I also found myself wasting the little time I had watching uninteresting Netflix content for a mental repreive.
Second is maintaining momentum and morale. Because, while there is always work to be done, it can be tough to want to keep going after a long day or tough week. When we shipped our first product, we pulled long hours for about two weeks, coding, emailing, ordering, and physically building the product. When we were done we immediately, day of, drove to the east coast for a conference. I was exhausted, and my morale was broken, at least temporarily.
The variety of entrepreneurship keeps life interesting. But also exhausting. I brought up coding, emailing, ordering, and building for a reason – it is mentally exhausting to juggle so many things. I can’t say what a typical day at Sprowt looked like, because there isn’t one. We eat lunch and answer emails each day, but otherwise who knows!
There are many ways to cope with work, but here are some that worked for me.
Scoping, prioritization, and maintaining focus
When you have too many things to do, prioritization is key. Agile teams often use the concept of a Sprint to manage time and and organize tasks. We have used a similar approach, prioritizing and assigning work in 2-4 week “Quests”. Each quest has a Quest Planning to organize and prioritize what needs to be done, and a Quest Retro (short for Retroactive) to reflect on what happened in the last quest, and a check in on how we are feeling.
While the Planning session sounds more important, it is my experience that the Retro is equally vital. Having a dedicated time for reflection is a good opportunity both to celebrate victories (in an endless marathon of work), err interpersonal grievances before they fester, and redirect work before going too far down the wrong path. I cannot stress this enough. A former 18F co-worker once said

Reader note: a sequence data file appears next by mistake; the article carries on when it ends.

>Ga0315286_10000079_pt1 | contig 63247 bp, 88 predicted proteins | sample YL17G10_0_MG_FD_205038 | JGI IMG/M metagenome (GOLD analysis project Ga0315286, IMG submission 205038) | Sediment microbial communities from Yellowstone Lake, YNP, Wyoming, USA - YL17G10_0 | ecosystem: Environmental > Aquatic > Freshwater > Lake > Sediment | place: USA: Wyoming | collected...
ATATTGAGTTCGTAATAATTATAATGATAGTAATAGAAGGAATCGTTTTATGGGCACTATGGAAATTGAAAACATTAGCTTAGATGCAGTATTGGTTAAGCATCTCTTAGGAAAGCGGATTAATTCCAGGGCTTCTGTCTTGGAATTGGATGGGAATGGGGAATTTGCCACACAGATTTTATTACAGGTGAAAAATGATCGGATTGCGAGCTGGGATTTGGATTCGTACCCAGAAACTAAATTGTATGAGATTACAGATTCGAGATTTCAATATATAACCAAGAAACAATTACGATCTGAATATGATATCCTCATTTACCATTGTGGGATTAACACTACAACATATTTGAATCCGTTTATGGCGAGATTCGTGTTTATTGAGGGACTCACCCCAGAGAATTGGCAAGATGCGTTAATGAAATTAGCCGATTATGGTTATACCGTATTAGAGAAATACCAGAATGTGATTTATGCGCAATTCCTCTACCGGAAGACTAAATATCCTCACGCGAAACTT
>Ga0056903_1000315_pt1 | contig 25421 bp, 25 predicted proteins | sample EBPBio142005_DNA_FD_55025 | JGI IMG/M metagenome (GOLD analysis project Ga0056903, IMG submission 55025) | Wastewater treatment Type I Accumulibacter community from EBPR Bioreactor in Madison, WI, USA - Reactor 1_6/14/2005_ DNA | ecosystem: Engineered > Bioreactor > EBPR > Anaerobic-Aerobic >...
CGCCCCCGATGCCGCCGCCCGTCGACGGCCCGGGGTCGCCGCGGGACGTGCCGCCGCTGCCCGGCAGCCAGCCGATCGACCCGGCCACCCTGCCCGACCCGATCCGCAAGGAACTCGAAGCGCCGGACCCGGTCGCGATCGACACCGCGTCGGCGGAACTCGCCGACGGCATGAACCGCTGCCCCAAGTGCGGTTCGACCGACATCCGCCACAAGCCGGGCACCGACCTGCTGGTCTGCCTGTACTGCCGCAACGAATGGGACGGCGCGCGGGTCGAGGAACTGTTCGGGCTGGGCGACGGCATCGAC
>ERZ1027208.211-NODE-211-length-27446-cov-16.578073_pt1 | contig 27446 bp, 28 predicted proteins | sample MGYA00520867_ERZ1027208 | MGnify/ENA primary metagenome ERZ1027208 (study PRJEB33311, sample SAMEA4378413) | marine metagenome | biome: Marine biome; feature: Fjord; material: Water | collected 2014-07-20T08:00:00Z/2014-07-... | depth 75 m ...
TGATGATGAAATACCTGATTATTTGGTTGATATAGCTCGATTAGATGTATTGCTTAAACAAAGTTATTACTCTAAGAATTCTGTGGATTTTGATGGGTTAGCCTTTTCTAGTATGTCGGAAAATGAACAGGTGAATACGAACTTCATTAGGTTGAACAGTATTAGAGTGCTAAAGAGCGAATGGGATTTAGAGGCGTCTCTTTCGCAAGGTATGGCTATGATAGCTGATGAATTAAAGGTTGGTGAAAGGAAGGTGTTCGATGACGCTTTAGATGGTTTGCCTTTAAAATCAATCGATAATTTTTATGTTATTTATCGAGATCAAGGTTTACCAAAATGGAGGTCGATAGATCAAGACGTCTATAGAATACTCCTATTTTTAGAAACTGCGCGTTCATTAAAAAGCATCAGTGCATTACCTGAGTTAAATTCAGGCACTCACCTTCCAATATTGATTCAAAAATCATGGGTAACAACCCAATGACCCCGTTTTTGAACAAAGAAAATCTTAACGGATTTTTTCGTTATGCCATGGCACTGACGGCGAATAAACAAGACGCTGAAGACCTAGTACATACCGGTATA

“There are two kinds of teams: teams that Retro, and teams that don’t Retro.”
I see why. Frequent reflection is key to maintaining a healthy startup.
There are a number of times where Christopher or I have outsourced work to save time and money, and reduce the burden of code switching. We have used services like Upwork, have had parts manufactured elsewhere, and have leveraged connections in our prefessional networks.
Launching a product takes awhile, so we paced ourselves, generally restricting working to a 5 day week, with 9-10 hour days – not insane at all by startup standards.
Friends, family, and exercise
This has been the hardest one me to cope with and I’m not sure I’ve been very successful coping.
In recent years I have been trying to say “No” more because I have a tendancy to stretch myself too thin. Startup life has made me better at this, but when you say “No” to too many people, social isolation can be a problem. I think I have a particularly hard time with this because I get a lot of joy and satisfaction from maintaining connections with people.
In retrospect, I think I should have done more exercise and been proactive about therapy. Since donesizing my role in Spowt I have been exercising more and seeing a therapist. Both are a healthy distraction that make me more emotionally available to important people in my life.
Stress will exist in any startup. And every person in every startup will find certain activities or events stress enducing, or stress reducing.
You can’t control everything, but you can control how you spend your time and the way that you think about things.
Be honest with yourself about how you need to spend your time. Be honest with yourself about the state of your startup. And be honest with the people who are close to you – your business partners, significant others, close friends, and family. By communicating your thoughts and needs, you will likely use your time more productively and reduce the feeling startup stress.